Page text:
As courtrooms continue to fill with opioid lawsuits across the U.S., researchers provide more insight into the role that pharmaceutical companies played. A recent study revealed a connection between the amount of money spent on opioid-related marketing and the number of overdose deaths in various counties across the U.S. The study showed that pharmaceutical marketing of opioids towards physicians was associated with higher prescription rates and higher amounts of overdose deaths in certain counties.
Researchers Link Opioid Deaths to Pharmaceutical Marketing
In a study published by the JAMA Network Open, researchers found that when pharmaceutical companies spent more money on opioid marketing in a particular county, there were higher prescription rates and higher amounts of overdose deaths in that same county. The most common type of opioid marketing to doctors was in the form of incentives such as dinners or meals with company representatives. Dr. Scott Hadland from Boston Medical Center explained that the amount of each marketing payment was not as important as the frequency of visits and company interactions with doctors. The study included suggestions for lawmakers, such as imposing limits on pharmaceutical marketing. But researchers also noted that this may not be an effective solution because meals can be relatively cheap. Opioids attorneys have cited such marketing as a way to increase prescription rates of the drugs.
Millions Spent on Physician-Targeting Likely to Be Citied by Opioid Attorneys
The U.S. exceeds the rest of the developed world regarding opioid prescriptions. From 2013 to 2015, drugmakers spent almost $40 million in opioid marketing, targeting about 67,500 physicians. Researchers discovered that for every three additional payments made to physicians per 100,000 people in a county, the number of opioid overdose deaths went up 18 percent.
Birth Defects Lead to Opioid Lawsuits
Opioid prescriptions are most commonly used for pain management. They are made either from an opium plant or synthesized in a lab. Commonly misspelled as “opiods,” these drugs relax the body, can disrupt the natural release of endorphins, and can be highly addictive even when used for a short amount of time. Opioid treatment was originally limited to traumatic injuries and terminal cancer. However, drug manufacturers decided to capitalize on patients with long-term, chronic pain without informing them of the drug’s highly addictive nature. Opioids have also commonly been prescribed to new mothers recovering from childbirth, putting them at risk of chronic opioid use. There are three major categories of opioid drugs: non-synthetic, synthetic, and semi-synthetic. Within the three broad categories, there are several different opioid prescriptions such as:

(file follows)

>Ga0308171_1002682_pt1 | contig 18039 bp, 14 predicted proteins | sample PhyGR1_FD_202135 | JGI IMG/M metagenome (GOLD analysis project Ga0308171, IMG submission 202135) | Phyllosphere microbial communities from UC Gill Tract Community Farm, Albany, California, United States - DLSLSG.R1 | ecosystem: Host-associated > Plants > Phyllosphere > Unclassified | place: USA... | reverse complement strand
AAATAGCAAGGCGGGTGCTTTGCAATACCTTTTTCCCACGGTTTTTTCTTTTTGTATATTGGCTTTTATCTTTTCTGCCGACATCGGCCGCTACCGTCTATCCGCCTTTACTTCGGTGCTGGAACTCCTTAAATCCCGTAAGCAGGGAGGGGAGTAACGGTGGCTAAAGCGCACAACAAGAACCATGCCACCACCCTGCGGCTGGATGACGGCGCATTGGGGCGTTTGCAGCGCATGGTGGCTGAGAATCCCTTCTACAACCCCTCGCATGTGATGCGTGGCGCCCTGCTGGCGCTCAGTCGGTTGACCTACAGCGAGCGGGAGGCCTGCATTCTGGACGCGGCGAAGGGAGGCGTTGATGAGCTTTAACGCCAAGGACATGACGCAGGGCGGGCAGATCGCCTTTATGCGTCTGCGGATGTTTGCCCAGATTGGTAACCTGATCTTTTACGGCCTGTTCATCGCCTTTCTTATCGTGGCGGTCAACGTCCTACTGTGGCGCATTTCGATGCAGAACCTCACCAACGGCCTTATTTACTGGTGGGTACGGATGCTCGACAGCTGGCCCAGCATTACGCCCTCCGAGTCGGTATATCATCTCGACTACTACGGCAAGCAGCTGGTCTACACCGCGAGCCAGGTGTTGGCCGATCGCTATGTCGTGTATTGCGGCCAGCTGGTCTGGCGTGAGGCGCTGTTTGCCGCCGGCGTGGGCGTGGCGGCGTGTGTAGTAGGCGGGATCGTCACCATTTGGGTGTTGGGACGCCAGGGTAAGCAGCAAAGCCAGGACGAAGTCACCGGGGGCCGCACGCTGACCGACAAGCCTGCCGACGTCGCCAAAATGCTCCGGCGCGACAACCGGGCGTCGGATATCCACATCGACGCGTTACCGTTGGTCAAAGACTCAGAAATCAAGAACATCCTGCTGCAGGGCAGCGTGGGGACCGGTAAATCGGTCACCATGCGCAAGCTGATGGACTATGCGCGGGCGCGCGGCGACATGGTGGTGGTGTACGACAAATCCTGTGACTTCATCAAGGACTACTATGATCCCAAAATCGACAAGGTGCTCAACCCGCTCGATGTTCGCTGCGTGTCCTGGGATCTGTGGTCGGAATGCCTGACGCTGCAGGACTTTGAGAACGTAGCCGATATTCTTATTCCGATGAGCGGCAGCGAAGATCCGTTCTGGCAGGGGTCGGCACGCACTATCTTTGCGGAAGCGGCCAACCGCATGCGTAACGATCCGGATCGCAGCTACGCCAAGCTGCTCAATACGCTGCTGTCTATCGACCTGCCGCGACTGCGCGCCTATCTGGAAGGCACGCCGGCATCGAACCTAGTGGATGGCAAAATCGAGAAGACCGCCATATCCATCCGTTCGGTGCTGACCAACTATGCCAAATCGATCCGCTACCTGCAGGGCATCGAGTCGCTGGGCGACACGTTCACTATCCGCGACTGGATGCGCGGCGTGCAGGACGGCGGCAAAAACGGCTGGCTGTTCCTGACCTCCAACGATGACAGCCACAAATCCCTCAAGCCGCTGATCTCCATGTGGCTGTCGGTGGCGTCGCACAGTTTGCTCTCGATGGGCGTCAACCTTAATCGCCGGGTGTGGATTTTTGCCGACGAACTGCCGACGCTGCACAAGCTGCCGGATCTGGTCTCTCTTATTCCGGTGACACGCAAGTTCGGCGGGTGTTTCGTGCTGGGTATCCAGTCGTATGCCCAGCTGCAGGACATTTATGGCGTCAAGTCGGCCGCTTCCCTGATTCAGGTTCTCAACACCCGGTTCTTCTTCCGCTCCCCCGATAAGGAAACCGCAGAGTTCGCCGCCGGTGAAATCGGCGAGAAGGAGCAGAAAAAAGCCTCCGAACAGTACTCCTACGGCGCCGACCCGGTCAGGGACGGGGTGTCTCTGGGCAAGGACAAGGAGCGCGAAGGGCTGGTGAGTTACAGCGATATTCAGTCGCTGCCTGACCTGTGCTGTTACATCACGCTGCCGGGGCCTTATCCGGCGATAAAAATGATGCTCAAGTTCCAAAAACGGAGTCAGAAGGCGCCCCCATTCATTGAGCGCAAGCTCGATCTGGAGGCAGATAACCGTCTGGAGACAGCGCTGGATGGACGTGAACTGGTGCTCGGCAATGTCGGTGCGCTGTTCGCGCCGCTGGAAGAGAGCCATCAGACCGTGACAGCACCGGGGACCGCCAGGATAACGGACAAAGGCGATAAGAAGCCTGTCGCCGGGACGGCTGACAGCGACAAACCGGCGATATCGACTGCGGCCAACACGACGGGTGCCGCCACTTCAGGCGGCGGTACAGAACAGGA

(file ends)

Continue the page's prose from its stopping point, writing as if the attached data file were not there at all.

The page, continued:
- Fentanyl (Duragesic®)
- Hydrocodone (Vicodin®)
- Meperidine (Demerol®)
- Oxycodone (Oxycontin®, Percocet®)
- Oxymorphone (Opana®)
In pregnant women, opioids can cross the placenta and enter the fetal central nervous system, putting the fetus at risk for birth defects. Since these painkillers relax the body and alter the natural release of the body’s endorphins, they risk the health of the mother and baby. Opioid use either prior to pregnancy or while pregnant can cause various birth defects, including:
- Spina bifida (a type of neural tube defect)
- Hydrocephaly (buildup of fluid in the brain)
- Gastroschisis (defect in the abdominal wall)
- Congenital heart defects
Although opioids can be very effective pain management medications, the impact of opioid exposure is not fully known and can have dangerous long-term effects. The opioid epidemic has impacted not only our health system, but also our legal system. State and local governments have brought thousands of opioid lawsuits as people fight to hold pharmaceutical companies and manufacturers accountable for the part they played in this crisis. This epidemic has put a strain on our courts and on our medical emergency workers and their ability to combat the effects of opioids and overdoses.